# Repeating prediction to increase accuracy

I want to predict the outcome of one data row and accuracy of the model is 50%, so if I re-predict it for 3 times in a row then what happens to the accuracy? Will it be 87.5% (50+25+12.5)?

Or will it remain 50%?

I am working with decision tree for supervised learning. I am extracting parameters from image from a sample. If I take three images from same sample and make predictions for 3 times what will be the improvement?

• If it were so wouldn't it be really simple to achieve asymptotically increasing accuracy for any problem? – Firebug Oct 2 '16 at 21:08
• Is there any mathematical answer to this? – chintan zaveri Oct 3 '16 at 3:59
• What do you mean by "re-predict?" – Taylor Oct 3 '16 at 4:39
• Predicting with slight modification, re capturing the data – chintan zaveri Oct 3 '16 at 4:41
• If you say a wish three times, will that make it come true? – whuber Oct 3 '16 at 14:44

## 2 Answers

Two ways to think about this:

1. You have an algorithm and you have a data set X. The algorithm acts on the data set to produce an output you call a "prediction". You believe, based on other similar data sets, that the algorithm makes the correct prediction 50% of the time. But every time the algorithm acts on data set X, it gives the same prediction. The accuracy of the prediction is not improved by running it multiple times against the same data set.

2. You have a test that has some indeterminacy built into it. You know that it will make the right prediction for data set X 95% of the time, but it will make the wrong prediction 5% of the time. This is the classic Bayes setup: running the test multiple times will change the probability that the prediction, based on conditional probability, is correct.

So the answer is "it depends" :-)

• Thank you for details. I am working with decision tree for supervised learning. I am extracting parameters from image from a sample. If I take three images from same sample and make predictions for 3 times what will be the improvement? – chintan zaveri Oct 3 '16 at 14:46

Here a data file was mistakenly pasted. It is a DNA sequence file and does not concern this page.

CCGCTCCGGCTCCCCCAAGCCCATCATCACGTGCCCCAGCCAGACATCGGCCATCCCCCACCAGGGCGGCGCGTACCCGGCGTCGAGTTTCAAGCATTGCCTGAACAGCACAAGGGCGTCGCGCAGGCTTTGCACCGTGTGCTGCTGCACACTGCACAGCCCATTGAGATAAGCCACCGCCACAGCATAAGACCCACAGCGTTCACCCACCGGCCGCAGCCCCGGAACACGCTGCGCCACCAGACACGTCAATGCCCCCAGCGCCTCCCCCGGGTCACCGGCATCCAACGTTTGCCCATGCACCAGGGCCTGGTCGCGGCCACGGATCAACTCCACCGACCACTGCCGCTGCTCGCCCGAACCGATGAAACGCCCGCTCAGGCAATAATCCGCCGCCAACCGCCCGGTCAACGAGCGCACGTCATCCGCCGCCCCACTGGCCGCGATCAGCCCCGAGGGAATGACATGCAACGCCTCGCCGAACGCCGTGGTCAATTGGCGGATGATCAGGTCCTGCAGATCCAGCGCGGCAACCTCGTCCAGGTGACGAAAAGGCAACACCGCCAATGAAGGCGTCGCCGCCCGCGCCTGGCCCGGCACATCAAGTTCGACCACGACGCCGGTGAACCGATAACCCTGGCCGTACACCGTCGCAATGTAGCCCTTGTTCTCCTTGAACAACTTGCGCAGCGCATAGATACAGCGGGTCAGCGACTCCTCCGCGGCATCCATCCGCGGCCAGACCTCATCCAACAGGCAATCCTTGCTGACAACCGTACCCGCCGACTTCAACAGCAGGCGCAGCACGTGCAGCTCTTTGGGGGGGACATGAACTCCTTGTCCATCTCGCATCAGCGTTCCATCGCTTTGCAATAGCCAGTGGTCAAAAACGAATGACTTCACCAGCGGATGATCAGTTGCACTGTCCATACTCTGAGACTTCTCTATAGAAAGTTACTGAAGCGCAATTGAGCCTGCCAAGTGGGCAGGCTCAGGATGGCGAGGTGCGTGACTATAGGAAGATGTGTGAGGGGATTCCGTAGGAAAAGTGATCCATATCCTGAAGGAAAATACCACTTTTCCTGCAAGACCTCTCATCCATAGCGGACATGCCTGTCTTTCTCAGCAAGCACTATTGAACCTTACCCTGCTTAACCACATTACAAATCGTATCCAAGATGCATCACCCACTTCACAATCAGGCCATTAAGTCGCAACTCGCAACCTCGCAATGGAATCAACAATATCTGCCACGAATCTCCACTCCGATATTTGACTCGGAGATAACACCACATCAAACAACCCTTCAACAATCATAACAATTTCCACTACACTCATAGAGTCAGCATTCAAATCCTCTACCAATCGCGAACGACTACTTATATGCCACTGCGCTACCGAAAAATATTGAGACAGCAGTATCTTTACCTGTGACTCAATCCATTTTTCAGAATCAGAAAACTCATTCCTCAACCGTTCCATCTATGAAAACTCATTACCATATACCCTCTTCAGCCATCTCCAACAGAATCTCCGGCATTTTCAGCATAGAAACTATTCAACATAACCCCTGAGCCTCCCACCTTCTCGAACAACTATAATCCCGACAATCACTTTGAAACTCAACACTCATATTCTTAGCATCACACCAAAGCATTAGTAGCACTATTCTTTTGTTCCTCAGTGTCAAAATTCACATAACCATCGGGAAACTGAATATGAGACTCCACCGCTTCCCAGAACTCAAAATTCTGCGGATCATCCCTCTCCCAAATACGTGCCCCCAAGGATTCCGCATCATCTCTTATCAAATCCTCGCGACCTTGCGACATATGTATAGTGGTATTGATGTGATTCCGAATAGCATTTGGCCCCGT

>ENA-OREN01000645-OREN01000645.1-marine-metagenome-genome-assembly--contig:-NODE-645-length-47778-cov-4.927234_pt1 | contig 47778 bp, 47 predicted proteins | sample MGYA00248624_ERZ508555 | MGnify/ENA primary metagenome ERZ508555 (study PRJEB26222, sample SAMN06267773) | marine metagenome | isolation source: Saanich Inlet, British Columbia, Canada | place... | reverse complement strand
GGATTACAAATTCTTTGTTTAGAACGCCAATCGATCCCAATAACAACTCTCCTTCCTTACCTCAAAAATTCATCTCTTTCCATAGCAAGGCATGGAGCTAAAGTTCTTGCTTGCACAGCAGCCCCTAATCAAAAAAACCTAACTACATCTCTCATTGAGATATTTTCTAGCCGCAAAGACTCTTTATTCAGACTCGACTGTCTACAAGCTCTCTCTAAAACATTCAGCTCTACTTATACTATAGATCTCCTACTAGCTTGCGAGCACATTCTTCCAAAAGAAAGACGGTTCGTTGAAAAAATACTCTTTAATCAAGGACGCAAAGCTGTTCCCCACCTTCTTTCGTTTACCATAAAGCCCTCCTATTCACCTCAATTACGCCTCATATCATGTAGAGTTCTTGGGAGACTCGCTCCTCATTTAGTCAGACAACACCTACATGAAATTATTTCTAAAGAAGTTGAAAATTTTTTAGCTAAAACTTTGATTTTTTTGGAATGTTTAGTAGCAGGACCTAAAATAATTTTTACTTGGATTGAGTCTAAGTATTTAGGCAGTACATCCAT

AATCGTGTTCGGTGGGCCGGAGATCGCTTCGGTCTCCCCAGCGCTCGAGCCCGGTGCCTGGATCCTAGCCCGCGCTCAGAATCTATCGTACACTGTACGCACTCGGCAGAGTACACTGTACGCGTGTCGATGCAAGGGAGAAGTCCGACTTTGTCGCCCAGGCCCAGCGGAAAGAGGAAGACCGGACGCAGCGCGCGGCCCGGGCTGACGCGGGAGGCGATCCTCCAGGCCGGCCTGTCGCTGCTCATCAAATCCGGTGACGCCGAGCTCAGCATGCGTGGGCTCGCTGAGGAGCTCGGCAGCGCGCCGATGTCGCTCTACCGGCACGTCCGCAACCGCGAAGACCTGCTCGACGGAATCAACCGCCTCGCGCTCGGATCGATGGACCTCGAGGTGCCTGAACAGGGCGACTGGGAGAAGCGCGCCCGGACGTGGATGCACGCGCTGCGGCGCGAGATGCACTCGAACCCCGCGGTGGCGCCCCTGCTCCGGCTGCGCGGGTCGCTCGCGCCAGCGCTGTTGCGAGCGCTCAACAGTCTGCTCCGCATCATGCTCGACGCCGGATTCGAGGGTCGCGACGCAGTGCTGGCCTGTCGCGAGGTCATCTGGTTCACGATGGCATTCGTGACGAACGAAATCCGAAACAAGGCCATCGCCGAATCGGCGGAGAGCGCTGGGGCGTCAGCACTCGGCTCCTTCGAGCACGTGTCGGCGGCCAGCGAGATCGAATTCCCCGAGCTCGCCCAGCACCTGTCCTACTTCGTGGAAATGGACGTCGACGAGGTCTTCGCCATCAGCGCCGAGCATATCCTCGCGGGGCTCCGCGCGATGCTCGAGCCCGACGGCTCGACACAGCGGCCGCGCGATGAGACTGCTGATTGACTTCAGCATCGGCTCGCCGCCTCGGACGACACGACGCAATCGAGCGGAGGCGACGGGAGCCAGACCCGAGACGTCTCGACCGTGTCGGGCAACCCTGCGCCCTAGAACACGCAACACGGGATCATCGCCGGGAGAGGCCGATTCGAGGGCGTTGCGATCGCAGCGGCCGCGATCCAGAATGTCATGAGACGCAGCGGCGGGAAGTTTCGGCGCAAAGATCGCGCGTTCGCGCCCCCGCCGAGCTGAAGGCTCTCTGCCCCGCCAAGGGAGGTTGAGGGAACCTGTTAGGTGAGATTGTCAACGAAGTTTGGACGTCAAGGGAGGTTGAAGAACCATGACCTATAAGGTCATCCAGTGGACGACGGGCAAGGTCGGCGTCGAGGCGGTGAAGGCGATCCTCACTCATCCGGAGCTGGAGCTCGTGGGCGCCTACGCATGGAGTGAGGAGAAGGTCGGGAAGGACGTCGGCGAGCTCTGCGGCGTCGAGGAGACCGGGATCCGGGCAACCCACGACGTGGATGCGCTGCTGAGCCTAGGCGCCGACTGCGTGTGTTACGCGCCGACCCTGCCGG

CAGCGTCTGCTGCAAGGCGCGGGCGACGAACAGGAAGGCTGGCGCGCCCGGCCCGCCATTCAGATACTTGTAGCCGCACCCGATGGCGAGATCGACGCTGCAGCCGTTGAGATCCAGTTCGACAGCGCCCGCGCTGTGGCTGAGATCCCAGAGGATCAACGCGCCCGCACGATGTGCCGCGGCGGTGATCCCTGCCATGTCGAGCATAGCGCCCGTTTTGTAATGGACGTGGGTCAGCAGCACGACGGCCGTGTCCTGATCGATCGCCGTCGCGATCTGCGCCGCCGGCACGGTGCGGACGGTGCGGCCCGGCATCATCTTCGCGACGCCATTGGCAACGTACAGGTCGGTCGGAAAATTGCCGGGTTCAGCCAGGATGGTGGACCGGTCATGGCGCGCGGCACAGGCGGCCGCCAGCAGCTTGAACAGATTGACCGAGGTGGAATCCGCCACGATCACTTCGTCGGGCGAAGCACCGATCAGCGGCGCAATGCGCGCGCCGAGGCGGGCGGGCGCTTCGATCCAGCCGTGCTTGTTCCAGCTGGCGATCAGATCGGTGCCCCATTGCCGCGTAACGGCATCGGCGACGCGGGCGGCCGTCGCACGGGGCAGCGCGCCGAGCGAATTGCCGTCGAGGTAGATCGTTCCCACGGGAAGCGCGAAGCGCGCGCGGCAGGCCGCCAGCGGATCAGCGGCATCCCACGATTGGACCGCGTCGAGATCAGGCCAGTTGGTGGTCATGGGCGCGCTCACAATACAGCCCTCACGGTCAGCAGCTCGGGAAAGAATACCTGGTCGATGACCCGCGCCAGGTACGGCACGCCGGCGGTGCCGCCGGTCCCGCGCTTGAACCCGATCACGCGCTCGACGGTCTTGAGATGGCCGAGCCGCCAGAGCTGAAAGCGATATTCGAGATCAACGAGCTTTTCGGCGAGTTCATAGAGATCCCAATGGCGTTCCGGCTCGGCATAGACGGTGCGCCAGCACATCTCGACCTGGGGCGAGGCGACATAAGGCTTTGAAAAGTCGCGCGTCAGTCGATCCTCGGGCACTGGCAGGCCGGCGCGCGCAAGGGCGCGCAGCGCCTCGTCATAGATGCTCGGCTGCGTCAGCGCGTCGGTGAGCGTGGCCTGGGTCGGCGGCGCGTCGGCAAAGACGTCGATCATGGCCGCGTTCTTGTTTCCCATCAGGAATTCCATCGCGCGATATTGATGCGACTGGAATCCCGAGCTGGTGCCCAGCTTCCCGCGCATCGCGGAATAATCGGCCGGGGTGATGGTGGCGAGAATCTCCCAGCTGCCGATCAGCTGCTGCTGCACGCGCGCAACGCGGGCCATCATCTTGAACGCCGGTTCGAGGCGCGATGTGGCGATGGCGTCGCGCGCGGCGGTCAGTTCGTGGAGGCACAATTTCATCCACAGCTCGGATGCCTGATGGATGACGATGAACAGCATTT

The 87.5% calculation assumes that the outcomes of your prediction are statistically independent. But, thinking of your model as a fixed function $f$, your input as a fixed vector $x$, and your "slight modification" as an offset $\varepsilon$, it is certainly not the case that $f(x + \varepsilon_1)$ is independent of $f(x + \varepsilon_2)$, so the increase in probability of being correct is going to be tempered by the correlation between the two outputs.

Usually, machine learning predictions are smooth in some sense in most directions; this is why we can do machine learning in the first place. So, in a classification problem, $f(x + \varepsilon_1)$ is going to be the same as $f(x + \varepsilon_2)$ most of the time. If you do this 1000 times and get the same answer every time, this definitely does not mean that your answer is going to be (nearly) 100%.

On the other hand, if you do this 1000 times and get an answer of positive class 500 times and negative class 500 times, this means that your model is very uncertain about the inputs (assuming your $\varepsilon$ is on an appropriate scale), and you should therefore be less confident in your prediction for $x$.

• Thank you for details. I am working with decision tree for supervised learning. I am extracting parameters from image from a sample. If I take three images from same sample and make predictions for 3 times what will be the improvement? – chintan zaveri Oct 3 '16 at 20:31